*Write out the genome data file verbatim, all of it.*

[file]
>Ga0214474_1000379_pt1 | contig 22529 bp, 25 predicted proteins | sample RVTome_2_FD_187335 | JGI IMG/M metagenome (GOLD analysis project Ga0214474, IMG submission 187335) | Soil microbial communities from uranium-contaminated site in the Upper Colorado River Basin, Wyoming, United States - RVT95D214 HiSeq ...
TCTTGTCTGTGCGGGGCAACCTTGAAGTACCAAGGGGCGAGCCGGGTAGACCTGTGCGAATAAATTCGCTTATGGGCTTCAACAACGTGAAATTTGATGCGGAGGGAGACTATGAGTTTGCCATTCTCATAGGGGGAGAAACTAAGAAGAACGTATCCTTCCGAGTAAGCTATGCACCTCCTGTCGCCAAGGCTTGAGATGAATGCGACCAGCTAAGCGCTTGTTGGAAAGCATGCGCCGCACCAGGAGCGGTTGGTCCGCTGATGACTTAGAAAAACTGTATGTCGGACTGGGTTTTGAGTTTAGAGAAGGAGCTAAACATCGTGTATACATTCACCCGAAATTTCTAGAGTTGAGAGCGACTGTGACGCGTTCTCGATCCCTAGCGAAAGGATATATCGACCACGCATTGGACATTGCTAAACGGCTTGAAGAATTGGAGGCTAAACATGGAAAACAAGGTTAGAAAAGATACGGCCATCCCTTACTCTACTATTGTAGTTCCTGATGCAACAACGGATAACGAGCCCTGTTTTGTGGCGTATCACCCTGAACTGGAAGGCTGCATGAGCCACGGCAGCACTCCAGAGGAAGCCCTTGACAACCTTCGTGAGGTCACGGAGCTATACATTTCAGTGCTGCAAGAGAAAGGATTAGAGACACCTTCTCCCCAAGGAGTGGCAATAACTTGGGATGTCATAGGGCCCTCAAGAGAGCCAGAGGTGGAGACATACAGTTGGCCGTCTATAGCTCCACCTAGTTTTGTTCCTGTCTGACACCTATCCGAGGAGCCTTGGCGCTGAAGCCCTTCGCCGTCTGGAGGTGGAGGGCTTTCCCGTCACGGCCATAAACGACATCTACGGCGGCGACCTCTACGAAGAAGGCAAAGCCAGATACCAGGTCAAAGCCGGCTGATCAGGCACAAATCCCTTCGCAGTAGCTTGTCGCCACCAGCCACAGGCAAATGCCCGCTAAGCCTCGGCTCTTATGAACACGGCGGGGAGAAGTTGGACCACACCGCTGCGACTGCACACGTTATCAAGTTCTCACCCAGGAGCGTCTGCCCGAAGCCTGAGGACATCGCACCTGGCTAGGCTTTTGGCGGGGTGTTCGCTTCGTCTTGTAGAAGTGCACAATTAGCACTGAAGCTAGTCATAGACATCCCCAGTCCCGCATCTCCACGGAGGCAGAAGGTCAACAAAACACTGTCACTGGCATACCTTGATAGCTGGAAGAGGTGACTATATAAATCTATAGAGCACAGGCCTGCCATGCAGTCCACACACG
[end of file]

>Ga0214474_1000379_pt1 | contig 22529 bp, 25 predicted proteins | sample RVTome_2_FD_187335 | JGI IMG/M metagenome (GOLD analysis project Ga0214474, IMG submission 187335) | Soil microbial communities from uranium-contaminated site in the Upper Colorado River Basin, Wyoming, United States - RVT95D214 HiSeq ...
TCTTGTCTGTGCGGGGCAACCTTGAAGTACCAAGGGGCGAGCCGGGTAGACCTGTGCGAATAAATTCGCTTATGGGCTTCAACAACGTGAAATTTGATGCGGAGGGAGACTATGAGTTTGCCATTCTCATAGGGGGAGAAACTAAGAAGAACGTATCCTTCCGAGTAAGCTATGCACCTCCTGTCGCCAAGGCTTGAGATGAATGCGACCAGCTAAGCGCTTGTTGGAAAGCATGCGCCGCACCAGGAGCGGTTGGTCCGCTGATGACTTAGAAAAACTGTATGTCGGACTGGGTTTTGAGTTTAGAGAAGGAGCTAAACATCGTGTATACATTCACCCGAAATTTCTAGAGTTGAGAGCGACTGTGACGCGTTCTCGATCCCTAGCGAAAGGATATATCGACCACGCATTGGACATTGCTAAACGGCTTGAAGAATTGGAGGCTAAACATGGAAAACAAGGTTAGAAAAGATACGGCCATCCCTTACTCTACTATTGTAGTTCCTGATGCAACAACGGATAACGAGCCCTGTTTTGTGGCGTATCACCCTGAACTGGAAGGCTGCATGAGCCACGGCAGCACTCCAGAGGAAGCCCTTGACAACCTTCGTGAGGTCACGGAGCTATACATTTCAGTGCTGCAAGAGAAAGGATTAGAGACACCTTCTCCCCAAGGAGTGGCAATAACTTGGGATGTCATAGGGCCCTCAAGAGAGCCAGAGGTGGAGACATACAGTTGGCCGTCTATAGCTCCACCTAGTTTTGTTCCTGTCTGACACCTATCCGAGGAGCCTTGGCGCTGAAGCCCTTCGCCGTCTGGAGGTGGAGGGCTTTCCCGTCACGGCCATAAACGACATCTACGGCGGCGACCTCTACGAAGAAGGCAAAGCCAGATACCAGGTCAAAGCCGGCTGATCAGGCACAAATCCCTTCGCAGTAGCTTGTCGCCACCAGCCACAGGCAAATGCCCGCTAAGCCTCGGCTCTTATGAACACGGCGGGGAGAAGTTGGACCACACCGCTGCGACTGCACACGTTATCAAGTTCTCACCCAGGAGCGTCTGCCCGAAGCCTGAGGACATCGCACCTGGCTAGGCTTTTGGCGGGGTGTTCGCTTCGTCTTGTAGAAGTGCACAATTAGCACTGAAGCTAGTCATAGACATCCCCAGTCCCGCATCTCCACGGAGGCAGAAGGTCAACAAAACACTGTCACTGGCATACCTTGATAGCTGGAAGAGGTGACTATATAAATCTATAGAGCACAGGCCTGCCATGCAGTCCACACACG